- ISS scores range from 1 (best) to 10 (worst). The inverse was used for each provided score, with 1 changed to 10 and 10 to 1.
- Bloomberg ESG disclosure scores range from 0 (no information provided) to 100 (all possible information provided). Each result was divided by 10.
Conflicting ESG Ratings
While a strategic focus on — and investment in — ESG plays a critical role in an enterprise’s long-term financial resilience and performance, our analysis casts doubt on the ability of current ESG ratings to consistently convey this critical information to investors. An initial comparison of the six ESG ratings for each company in the study shows obvious disconnects among the ESG ratings themselves.
For example, MSCI, S&P, and Sustainalytics are all comprehensive ESG ratings. They should have a high correlation. But MSCI’s correlation with both S&P and Sustainalytics is below 50%. The S&P and Sustainalytics correlation is higher but still lower than expected. Though CDP, ISS, and Bloomberg all have different focus areas, they should still have greater alignment. All told, the results, presented below, are conflicting and contradictory.
ESG Ratings Comparison: Correlations
But just how severe is this lack of correlation?
For context, we looked at long-term debt ratings for the same 400 firms across the same 24 sectors. The Standard & Poor’s, Moody’s, and Fitch Ratings scores for these companies showed correlations between 94% and 96%.
ESG and Debt Ratings: The Correlations
One of the strongest correlations among ESG ratings was between Sustainalytics and S&P. That measured 65%, which falls short of the 96% correlation between Moody’s and S&P.
While ESG has become central to the capital allocation process for investors and corporations alike, the disparities between today’s ESG ratings limit their usefulness in extracting meaningful insights about a company’s financial resiliency and long-term value.
The path forward should focus on the fundamental analysis of ESG value drivers and reconciling rating methodologies.
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5 thoughts on “ESG Ratings: Navigating Through the Haze”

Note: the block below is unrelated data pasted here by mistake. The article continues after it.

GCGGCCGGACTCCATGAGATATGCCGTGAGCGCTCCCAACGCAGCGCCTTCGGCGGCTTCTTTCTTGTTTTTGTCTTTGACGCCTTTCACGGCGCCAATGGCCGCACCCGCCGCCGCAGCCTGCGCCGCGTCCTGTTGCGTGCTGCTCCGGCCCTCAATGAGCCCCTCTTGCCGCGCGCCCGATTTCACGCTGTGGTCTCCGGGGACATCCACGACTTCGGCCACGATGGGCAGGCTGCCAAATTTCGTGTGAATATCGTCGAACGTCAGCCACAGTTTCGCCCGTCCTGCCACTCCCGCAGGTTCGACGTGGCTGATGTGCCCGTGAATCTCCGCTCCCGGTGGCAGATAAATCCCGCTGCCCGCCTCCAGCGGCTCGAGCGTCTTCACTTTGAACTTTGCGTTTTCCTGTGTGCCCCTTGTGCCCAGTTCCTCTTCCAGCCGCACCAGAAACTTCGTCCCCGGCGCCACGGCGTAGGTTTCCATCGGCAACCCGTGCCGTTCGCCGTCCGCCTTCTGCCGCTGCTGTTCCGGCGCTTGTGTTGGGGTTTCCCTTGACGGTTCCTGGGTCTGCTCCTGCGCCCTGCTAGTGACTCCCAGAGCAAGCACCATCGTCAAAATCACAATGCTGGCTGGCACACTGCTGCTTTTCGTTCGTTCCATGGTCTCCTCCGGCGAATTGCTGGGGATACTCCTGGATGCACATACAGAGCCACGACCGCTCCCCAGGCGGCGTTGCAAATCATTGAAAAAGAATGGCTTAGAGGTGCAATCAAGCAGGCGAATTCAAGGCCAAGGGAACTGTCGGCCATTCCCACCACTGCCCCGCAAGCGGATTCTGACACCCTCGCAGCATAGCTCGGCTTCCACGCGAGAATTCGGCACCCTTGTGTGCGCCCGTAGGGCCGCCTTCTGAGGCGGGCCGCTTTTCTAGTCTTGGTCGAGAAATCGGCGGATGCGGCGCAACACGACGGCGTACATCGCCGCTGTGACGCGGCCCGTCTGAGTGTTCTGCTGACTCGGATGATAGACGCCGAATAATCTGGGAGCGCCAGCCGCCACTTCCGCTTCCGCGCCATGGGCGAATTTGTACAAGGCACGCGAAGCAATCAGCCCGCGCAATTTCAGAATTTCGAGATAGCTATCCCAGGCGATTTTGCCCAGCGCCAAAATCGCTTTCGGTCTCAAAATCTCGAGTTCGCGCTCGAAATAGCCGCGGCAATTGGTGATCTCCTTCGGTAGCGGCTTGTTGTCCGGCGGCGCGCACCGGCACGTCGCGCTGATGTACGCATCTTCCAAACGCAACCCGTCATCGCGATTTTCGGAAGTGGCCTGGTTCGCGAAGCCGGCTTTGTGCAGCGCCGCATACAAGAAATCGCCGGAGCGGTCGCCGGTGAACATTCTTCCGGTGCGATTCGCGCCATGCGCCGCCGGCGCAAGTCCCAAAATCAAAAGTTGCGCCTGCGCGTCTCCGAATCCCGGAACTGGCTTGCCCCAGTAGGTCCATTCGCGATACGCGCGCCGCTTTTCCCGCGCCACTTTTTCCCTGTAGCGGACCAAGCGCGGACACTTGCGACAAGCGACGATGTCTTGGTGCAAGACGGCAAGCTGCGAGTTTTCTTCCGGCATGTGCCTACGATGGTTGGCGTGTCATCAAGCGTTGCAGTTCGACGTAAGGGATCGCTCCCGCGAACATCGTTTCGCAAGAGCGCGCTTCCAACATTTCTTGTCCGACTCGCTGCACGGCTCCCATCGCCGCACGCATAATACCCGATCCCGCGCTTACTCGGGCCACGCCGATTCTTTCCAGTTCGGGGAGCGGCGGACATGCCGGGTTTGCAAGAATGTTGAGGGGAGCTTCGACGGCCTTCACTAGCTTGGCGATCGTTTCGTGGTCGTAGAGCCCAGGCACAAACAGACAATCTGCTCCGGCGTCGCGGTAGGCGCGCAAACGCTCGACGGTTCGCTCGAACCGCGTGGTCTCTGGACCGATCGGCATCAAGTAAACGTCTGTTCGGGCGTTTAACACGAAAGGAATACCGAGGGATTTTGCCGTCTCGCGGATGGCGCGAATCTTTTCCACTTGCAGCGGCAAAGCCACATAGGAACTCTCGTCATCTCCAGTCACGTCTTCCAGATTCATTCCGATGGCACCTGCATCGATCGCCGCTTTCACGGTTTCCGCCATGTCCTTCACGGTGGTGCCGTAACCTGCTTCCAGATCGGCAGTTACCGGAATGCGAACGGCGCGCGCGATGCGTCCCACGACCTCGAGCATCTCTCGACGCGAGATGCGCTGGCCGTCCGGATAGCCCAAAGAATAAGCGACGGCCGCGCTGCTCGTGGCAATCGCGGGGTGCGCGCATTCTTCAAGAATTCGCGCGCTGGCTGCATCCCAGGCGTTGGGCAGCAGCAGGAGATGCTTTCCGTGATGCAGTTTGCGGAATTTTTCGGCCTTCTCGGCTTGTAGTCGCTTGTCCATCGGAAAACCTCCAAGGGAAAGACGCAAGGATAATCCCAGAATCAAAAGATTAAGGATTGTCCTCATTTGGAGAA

The MSCI rating is not uniformly distributed in contrast to the S&P and Sustainalytics percentile scores. So I would opine that the linearization you do on the MSCI score forces down correlation/is incorrect. 65% correlation on S&P and Sustainalytics (the only comparables in the sample) is pretty good, considering that ESG is much more heterogenous than credit risk and that non-financial data is poorer quality.
These results conform my findings in
I’ll be happy to continue this conversation.
ESG works best for investors when supported by active engagement – it can’t be abdicated to rating agencies.
The article starts with “A general consensus is forming in the business community: An enterprise focus on environmental, social, and governance (ESG) matters can yield benefits to a company.” This in a week when a well researched series in the Wall Street Journal concludes that most ESG claims are essentially fraud.
I support studies of important issues but claims that have very little scientific or factual basis should be treated accordingly. Company managements will pursue responsible practices because of their capitalistic pursuit of profit. In a democracy, if people wish to set rules to pursue certain goals not covered by legislation, they need to lobby politicians to change the rules. I have not even touched on the fact that fiduciary obligations make it illegal to make decisions based solely on ESG and directors can be successfully sued.
Is it possible to use the correlation graphs in a research report?